And just like that, I was done with Netlify

As someone who uses Netlify’s Starter plan to host this site, the following situation is the kind of nonsense that keeps me up late at night…

On February 24th, an invoice was issued to a Starter plan user of Netlify for a substantial amount of bandwidth usage.

Our internal systems should have identified this rare case, and it should have been flagged by our systems before being sent to this user. We sincerely apologize for this situation and the anxiety it caused. Please know that we are taking this situation very seriously.

This situation has reinforced the urgency of our ongoing work to put safeguards in place in our billing system to ensure that this never happens again. No user of Netlify should ever be concerned that this could happen to them, and we are committed to fixing this issue immediately.

We will also be looking at our company practices, as there clearly was an opportunity for us to have better handled this situation.

Again, we apologize to the impacted user, as well as the community at large. We promise to do better.

Netlify (@Netlify) February 27, 2024

The fact that a small static site hosted for free could potentially cost thousands of dollars is insane. Up until now, I assumed hitting any bandwidth limits would take the site down until the next billing period (or pay any overage fees to turn it back on).

To mitigate the risk of this happening to me, I shut down Netlify deployments and migrated to Cloudflare Pages. On paper Cloudflare’s features are way more attractive and don’t imply free plans will be charged for going over any limits.

Free plan comparison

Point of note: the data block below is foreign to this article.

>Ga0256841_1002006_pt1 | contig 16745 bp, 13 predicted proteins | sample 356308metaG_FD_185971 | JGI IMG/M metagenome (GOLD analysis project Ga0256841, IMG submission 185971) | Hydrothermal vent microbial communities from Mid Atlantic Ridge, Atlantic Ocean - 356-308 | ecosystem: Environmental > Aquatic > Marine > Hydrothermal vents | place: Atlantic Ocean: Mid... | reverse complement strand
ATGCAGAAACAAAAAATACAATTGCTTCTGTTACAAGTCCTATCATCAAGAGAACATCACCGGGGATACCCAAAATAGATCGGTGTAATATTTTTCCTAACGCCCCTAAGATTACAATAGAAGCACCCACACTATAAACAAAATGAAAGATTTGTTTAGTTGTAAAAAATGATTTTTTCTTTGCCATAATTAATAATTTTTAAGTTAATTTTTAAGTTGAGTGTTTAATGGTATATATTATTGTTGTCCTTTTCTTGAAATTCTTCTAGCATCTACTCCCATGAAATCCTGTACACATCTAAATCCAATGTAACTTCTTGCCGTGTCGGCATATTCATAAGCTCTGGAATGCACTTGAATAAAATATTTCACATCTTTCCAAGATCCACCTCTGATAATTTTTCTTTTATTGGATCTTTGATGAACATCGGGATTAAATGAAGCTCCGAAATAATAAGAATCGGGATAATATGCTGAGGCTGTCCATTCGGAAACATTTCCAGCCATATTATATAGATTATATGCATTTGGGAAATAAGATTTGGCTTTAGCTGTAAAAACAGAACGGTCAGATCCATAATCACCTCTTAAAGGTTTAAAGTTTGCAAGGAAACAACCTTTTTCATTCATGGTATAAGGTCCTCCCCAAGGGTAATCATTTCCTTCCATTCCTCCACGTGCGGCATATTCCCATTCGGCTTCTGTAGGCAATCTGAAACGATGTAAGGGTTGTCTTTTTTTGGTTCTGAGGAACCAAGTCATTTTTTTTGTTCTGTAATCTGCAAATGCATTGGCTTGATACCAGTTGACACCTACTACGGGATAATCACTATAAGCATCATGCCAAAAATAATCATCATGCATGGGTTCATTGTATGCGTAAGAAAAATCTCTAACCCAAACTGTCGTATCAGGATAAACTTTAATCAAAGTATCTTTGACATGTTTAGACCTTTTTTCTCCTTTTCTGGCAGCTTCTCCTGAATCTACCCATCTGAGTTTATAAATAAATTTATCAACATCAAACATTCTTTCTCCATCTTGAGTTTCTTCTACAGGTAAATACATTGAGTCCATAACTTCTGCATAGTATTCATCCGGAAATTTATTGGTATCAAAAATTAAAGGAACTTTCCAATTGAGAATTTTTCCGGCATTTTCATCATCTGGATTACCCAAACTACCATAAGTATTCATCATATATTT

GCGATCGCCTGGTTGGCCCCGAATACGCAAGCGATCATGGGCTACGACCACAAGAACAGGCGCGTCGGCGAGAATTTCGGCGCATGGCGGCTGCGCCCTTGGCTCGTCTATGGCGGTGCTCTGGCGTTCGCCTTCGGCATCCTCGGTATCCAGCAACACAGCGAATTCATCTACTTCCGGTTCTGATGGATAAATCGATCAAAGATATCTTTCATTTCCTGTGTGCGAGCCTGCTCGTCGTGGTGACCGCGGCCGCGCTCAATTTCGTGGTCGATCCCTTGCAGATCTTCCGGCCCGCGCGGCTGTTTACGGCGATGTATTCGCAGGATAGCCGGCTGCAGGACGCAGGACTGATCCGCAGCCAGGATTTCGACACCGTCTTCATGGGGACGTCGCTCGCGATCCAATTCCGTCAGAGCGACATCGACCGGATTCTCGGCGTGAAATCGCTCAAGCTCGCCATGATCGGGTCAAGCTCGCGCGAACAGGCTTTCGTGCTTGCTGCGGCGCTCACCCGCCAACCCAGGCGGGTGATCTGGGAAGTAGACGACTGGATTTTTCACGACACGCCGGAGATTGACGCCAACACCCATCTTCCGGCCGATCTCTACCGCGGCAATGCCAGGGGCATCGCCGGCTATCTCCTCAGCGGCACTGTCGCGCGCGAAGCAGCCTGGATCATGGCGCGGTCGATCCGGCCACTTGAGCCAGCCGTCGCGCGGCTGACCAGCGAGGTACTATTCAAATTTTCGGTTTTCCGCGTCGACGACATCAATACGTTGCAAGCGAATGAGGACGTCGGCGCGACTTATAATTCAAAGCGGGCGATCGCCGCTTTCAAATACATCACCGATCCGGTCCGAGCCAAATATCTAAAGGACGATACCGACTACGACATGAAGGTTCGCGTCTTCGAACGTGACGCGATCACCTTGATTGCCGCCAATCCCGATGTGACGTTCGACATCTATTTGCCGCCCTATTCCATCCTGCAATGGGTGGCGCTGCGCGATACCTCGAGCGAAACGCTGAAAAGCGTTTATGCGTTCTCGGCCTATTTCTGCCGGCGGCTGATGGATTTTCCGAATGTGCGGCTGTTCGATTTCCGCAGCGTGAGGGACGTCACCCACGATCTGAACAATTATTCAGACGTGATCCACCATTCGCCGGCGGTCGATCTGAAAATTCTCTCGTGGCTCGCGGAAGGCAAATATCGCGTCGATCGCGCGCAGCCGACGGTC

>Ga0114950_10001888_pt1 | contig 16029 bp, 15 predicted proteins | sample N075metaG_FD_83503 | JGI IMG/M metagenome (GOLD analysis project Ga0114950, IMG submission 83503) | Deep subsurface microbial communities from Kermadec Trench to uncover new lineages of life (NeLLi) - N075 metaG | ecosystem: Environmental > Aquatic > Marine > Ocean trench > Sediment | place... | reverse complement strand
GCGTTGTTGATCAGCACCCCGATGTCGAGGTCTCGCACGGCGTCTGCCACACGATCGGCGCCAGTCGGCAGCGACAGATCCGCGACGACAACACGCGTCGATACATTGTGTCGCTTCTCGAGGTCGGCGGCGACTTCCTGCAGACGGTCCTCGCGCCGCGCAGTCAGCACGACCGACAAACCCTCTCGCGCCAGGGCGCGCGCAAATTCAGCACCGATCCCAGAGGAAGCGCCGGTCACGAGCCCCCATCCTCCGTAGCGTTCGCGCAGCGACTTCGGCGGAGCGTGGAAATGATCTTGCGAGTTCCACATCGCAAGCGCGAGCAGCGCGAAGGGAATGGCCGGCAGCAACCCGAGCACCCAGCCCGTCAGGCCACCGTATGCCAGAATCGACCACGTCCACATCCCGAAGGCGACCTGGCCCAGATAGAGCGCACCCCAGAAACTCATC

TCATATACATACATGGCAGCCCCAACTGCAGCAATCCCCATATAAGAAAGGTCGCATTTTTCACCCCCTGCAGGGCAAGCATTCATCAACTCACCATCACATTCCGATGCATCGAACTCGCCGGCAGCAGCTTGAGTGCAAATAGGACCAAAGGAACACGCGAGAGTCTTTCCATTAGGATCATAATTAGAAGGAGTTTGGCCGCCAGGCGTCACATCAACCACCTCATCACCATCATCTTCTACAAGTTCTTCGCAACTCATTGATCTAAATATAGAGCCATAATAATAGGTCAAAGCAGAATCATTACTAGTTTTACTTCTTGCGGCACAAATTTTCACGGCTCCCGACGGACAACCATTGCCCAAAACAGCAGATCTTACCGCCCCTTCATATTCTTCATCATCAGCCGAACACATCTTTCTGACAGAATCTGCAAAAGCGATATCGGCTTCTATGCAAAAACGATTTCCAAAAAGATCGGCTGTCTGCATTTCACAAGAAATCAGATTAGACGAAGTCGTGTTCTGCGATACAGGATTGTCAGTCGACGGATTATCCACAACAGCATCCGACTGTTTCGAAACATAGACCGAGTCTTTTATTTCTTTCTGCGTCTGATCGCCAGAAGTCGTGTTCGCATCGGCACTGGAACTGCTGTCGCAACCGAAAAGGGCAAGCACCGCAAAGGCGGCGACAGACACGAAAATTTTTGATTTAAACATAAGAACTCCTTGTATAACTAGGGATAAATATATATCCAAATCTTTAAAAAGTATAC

BandwidthUnlimited100GB per month (then $55 per 100GB)
Builds1 concurrent build, 500 times per month1 concurrent build, 300 minutes per month (then $7 per 500)
Preview deployments
Custom domains100 per project~90 apex domains
SSL certificate
Site analyticsFree$9 per site per month
FilesSites can contain 20,000 files — maximum asset size is 25 MiBLimit of 54,000 files per directory — maximum asset size is 100 MiB
Header rulesMaximum of 100 rules-
RedirectsMaximum of 2,000 static redirects and 100 dynamic redirects. Bulk Redirects allow for much more at the account level.No apparent limit, recommended to keep under 10k redirects
Content scraping protectionProtects text, images and email addresses from web scrapers-
MembersPages site can be managed by an unlimited number of users via the Cloudflare dashboardLimited to 1 free member, with unlimited Git Contributors

Cloudflare Pages

Migrating from Netlify to Cloudflare was painless:

  1. Connect GitHub repository to Cloudflare Pages.
  2. Configure Hugo build command.
  3. Validate * site builds when pushing commits to GitHub.
  4. Copy DNS records from Netlify over to Cloudflare.

The hardest part was waiting for all the records to propagate across the internet.

My custom _headers and _redirects files used by Netlify ported over great too as Cloudflare Pages uses the same. Cloudflare Pages build log output

One snag I encountered during the migration was long build times. In my previous workflow, I set up GitHub Actions and Netlify to cache all generated static assets between builds. For a site like mine with thousands of images, this slashes a cold build from 18 minutes down to a minute for incremental builds.

Build cache settings in Cloudflare dashboard.

Cloudflare Pages does support build caching, but only for Gatsby, Next.js, and Astro frameworks. It’s a beta feature, so I expect Hugo to be added in the future. For now I’ll have to live with 18-minute builds — unless I decide to use a GitHub Action again to build then deploy to Cloudflare using their Wrangler CLI. We’ll see…

Cloudflare Web Analytics dashboard showing Core Web Vital scores for

Another bonus, Cloudflare gives you privacy-first site analytics for free too. Which could be an option if I decide Google Analytics at some point.

And hell, if Cloudflare Pages turns out to be a dud or too restrictive I can always go back to self-hosting on the cheap.